it ran fairly jerky and slightly slower when using the game window update event. I locked the framerate at 30 in the second scenario to make sure that both tests are running at the same speed since the framerate is around 40fps. Just to reiterate i only get jerky animation when i'm cpu bound.

the Fiddler's picture

Is it possible that you are creating GC pressure? Monitor your memory allocations (GC class, esp. CollectionCount & GetTotalMemory) or use a memory profiler to gather statistics. Ideally, the GC will remain idle during a level and only run when loading a new level.

Shawn Hargreaves has written an excellent blog post on GC performance. Also check out this discussion: Troubleshooting performance problems.

Most of the material written for XNA applies to OpenTK, too.

tksuoran's picture

I am also having some performance issues. I have a very simple scene, couple of boxes basically, no fancy shaders, and I have set update and render both to 20fps. No matter which kind of system I test it on, my program keeps consuming around 100% of one core in the system.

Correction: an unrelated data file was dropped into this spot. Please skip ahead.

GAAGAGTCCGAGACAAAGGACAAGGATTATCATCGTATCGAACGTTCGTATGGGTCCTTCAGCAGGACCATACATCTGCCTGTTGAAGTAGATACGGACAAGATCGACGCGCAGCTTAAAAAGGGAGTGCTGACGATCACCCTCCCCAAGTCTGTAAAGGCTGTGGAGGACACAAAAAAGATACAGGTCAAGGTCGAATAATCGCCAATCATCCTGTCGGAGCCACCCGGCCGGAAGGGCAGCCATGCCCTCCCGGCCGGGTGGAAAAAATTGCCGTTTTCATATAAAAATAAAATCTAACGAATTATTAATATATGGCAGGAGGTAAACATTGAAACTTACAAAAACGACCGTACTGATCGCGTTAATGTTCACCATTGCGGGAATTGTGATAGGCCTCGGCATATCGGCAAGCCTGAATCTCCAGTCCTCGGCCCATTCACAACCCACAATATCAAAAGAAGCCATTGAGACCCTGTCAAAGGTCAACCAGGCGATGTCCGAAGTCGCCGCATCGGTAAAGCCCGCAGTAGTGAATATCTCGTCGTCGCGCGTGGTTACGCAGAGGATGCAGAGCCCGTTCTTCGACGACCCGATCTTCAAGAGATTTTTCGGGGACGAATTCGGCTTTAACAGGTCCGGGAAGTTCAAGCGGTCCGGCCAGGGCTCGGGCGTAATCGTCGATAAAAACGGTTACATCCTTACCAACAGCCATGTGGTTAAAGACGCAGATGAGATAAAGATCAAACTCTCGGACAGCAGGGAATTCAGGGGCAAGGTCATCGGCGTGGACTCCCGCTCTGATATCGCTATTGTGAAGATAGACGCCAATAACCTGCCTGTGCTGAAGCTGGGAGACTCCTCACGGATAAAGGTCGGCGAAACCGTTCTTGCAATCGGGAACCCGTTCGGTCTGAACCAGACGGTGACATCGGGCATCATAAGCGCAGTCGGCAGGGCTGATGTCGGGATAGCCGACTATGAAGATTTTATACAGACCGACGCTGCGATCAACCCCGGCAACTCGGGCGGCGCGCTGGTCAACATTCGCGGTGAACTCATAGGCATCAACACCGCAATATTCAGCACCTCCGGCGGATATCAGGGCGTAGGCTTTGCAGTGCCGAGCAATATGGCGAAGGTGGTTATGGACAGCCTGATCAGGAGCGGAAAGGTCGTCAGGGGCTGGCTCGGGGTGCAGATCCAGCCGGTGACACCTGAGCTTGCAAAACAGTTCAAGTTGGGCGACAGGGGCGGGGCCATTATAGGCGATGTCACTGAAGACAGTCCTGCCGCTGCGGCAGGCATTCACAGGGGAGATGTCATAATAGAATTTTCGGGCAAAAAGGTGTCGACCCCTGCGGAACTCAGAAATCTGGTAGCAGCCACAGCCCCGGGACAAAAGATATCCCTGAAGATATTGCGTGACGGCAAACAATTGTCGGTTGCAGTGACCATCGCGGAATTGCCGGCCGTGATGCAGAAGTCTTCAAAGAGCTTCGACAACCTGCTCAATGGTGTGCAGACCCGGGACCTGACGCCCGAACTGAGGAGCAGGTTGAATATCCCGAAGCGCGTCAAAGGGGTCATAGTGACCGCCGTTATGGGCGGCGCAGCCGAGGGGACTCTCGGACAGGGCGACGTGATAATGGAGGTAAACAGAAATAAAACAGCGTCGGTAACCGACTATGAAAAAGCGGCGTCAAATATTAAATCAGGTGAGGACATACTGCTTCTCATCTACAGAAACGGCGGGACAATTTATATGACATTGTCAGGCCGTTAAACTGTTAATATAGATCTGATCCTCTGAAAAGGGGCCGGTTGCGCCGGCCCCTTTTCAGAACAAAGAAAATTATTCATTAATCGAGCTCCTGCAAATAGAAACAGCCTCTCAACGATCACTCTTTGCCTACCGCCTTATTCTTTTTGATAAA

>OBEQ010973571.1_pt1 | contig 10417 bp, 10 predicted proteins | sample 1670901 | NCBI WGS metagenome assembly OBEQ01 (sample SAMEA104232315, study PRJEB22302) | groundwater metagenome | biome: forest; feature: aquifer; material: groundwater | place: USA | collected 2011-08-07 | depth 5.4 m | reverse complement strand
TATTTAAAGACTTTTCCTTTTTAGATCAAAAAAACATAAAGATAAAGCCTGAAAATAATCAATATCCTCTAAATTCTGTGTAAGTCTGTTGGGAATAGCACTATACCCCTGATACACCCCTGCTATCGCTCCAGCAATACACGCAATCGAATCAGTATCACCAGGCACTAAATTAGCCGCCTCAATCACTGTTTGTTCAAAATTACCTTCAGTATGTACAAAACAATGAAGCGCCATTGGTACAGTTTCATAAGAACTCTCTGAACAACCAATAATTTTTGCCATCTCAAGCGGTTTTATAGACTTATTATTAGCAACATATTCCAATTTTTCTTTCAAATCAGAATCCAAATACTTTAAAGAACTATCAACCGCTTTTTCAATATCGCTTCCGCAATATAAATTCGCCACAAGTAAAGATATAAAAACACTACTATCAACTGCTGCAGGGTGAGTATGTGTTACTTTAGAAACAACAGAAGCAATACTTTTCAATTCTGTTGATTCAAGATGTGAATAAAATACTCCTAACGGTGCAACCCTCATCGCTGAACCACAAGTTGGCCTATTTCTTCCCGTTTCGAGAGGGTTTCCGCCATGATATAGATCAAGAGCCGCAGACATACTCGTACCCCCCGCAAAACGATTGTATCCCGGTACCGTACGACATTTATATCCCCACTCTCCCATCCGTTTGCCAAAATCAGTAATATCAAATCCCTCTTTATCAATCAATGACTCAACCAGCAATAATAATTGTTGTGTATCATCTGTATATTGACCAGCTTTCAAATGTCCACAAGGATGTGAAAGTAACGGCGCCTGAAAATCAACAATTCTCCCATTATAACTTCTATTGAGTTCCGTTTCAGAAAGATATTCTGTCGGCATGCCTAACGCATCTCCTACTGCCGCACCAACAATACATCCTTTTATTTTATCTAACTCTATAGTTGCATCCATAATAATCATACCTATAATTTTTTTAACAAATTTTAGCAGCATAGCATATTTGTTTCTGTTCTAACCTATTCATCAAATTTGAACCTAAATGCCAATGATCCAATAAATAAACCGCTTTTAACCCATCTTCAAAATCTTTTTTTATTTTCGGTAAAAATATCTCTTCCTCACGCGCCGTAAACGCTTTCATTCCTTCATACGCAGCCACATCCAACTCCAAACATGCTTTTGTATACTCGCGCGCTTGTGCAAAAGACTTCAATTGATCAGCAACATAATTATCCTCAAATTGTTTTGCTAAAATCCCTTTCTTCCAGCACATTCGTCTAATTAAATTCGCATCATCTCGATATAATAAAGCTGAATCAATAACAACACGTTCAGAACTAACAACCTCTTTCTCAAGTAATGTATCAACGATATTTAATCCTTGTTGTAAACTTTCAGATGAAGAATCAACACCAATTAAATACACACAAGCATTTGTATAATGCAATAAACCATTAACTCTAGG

Some of the systems are high end, some are low end. I am suspecting that the GameWindow in OpenTK is doing something that ends up almost eating one whole core. And I don't quite like this.

Any suggestions?

I am using cpuCounter = new PerformanceCounter("Process", "% Processor Time", p.ProcessName); to measure CPU usage of my process.

sgsrules's picture
Quote:

Is it possible that you are creating GC pressure? Monitor your memory allocations (GC class, esp. CollectionCount & GetTotalMemory) or use a memory profiler to gather statistics. Ideally, the GC will remain idle during a level and only run when loading a new level.
Shawn Hargreaves has written an excellent blog post on GC performance. Also check out this discussion: Troubleshooting performance problems.
Most of the material written for XNA applies to OpenTK, too.